Army updating 'the way we do business'

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If successful, the Army's nearly completed demonstration of the Single Stock

Fund, an effort to revolutionize Army logistics, will clear the way for

Army-wide implementation beginning in October.

The Single Stock Fund initiative requires a massive re-engineering of software.

It is designed to merge the Army's wholesale and retail inventory management

and associated financial accounting practices under a single manager. Therefore,

systems used for wholesale logistics, for example, must be reconfigured

to accept data from retail logistics systems.

Army officials said the result will be reduced operating costs and the ability

to view and manage supplies better.

"This is a re-engineering of the way we do business, but it's not a modernization

of systems," said Martin Wolfe, chief of the Business Systems Directorate

of the Communications-Electronics Command's Software Engineering Institute.

"We're using the same legacy systems but modifying them for a totally new

way of doing business. We're taking the data from existing systems and putting

it into the appropriate new format to allow us to integrate both the wholesale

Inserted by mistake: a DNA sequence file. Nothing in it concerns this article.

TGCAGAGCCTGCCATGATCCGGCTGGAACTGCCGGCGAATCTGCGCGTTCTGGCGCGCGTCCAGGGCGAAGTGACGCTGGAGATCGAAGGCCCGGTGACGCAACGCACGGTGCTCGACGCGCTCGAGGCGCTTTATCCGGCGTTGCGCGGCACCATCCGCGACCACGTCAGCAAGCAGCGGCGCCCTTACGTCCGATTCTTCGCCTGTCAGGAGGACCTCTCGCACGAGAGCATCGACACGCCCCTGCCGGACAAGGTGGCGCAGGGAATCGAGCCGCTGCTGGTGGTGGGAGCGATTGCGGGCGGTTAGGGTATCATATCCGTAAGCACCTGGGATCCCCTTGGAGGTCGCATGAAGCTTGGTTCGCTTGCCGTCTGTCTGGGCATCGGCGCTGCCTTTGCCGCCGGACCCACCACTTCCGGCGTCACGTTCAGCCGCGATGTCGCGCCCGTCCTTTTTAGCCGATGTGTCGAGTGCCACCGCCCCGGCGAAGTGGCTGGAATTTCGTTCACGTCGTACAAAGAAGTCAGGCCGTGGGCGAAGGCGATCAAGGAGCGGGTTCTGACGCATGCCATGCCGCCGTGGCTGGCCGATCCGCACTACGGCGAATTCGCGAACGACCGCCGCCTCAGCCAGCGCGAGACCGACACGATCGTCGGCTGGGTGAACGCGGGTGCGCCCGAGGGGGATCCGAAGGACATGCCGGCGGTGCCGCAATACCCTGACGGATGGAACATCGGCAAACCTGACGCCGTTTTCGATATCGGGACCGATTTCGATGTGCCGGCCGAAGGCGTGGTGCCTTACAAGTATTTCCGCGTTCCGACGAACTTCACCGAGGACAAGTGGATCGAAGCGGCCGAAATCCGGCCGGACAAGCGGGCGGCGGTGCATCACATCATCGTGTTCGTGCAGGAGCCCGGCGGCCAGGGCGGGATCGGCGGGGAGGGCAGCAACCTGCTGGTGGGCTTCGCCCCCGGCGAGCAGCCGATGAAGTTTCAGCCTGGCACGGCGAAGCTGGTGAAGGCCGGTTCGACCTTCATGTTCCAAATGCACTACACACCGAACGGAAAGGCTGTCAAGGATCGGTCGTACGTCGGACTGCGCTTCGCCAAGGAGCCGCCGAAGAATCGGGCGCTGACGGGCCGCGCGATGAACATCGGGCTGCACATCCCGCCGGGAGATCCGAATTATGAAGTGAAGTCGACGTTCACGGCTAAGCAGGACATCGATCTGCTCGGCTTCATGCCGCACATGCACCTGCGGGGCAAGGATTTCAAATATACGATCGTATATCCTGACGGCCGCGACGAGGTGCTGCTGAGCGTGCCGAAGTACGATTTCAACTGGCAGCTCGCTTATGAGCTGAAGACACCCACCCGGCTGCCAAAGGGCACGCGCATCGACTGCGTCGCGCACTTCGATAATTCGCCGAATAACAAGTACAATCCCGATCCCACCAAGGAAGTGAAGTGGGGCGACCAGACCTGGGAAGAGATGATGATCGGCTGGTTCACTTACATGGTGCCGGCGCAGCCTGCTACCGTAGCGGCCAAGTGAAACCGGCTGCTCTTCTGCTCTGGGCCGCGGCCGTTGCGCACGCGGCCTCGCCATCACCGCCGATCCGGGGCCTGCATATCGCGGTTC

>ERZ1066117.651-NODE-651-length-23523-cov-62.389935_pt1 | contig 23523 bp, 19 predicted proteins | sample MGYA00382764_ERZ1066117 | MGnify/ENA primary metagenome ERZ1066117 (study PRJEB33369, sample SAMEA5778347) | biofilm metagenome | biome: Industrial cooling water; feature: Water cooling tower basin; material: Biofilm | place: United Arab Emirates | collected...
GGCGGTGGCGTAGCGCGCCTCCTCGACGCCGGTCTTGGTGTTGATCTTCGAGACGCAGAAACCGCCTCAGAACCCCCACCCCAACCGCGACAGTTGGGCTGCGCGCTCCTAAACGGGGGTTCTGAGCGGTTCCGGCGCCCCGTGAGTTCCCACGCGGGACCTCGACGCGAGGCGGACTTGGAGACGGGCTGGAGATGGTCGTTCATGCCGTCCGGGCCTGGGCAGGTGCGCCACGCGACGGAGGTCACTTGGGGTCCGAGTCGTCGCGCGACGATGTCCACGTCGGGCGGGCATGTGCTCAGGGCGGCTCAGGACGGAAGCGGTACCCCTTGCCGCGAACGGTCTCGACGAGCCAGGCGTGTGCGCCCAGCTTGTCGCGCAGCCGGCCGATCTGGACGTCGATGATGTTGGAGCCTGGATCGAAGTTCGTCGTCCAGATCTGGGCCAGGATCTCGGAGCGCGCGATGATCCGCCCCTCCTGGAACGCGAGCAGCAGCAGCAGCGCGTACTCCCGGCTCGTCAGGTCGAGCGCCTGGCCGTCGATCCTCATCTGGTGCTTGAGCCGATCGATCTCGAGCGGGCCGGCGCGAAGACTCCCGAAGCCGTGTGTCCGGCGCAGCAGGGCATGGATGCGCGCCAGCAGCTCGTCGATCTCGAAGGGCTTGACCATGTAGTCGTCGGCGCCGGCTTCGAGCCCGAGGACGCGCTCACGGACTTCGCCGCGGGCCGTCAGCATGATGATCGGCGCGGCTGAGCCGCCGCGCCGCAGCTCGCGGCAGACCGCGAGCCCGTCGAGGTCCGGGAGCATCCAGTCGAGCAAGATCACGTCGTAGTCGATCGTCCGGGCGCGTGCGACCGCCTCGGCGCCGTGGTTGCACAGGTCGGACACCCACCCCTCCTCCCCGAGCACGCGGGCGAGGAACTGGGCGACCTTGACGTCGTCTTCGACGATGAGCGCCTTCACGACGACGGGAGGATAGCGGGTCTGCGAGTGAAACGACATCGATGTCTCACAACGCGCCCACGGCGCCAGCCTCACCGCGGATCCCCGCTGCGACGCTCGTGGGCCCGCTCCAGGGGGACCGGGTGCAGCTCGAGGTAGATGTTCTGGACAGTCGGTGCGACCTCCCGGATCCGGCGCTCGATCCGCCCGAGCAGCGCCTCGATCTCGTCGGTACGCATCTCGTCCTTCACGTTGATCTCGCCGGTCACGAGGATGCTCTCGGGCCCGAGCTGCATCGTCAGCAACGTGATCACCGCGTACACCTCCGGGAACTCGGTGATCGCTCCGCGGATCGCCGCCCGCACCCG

and retail processes into one."

The Army's current logistics system has several limitations, including:

* Outmoded technology and stovepiped systems, meaning systems are designed

to suit a limited set of needs without sharing data with other systems.

* Confusing descriptions of logistics warfighting systems and processes.

* Resources focused on short-term solutions.

Changes to several systems are involved, including the Commodity Command

Standard System and the Army Materiel Command Installation Supply System.

Re-engineering the Commodity Command Standard System will cost more than

$20 million, while changes made to the Army Materiel Command Installation

Supply System will cost $500,000 this year alone.

"There is a tremendous amount of [software re-engineering] changes. There

are about 150 engineering change proposals," Wolfe said. "Commodity Command

Standard System alone has millions of lines of code."

With all but about a dozen of the changes now complete, the service is also

on the verge of completing a demonstration of the re-engineered systems

and processes at three installations: Fort Sill, Okla.; Fort Lewis, Wash.;

and Redstone Arsenal, Ala. If the demonstration goes well, the Army will

begin to implement the re-engineered process in October, slowly expanding

to include the rest of the Army in 2002.


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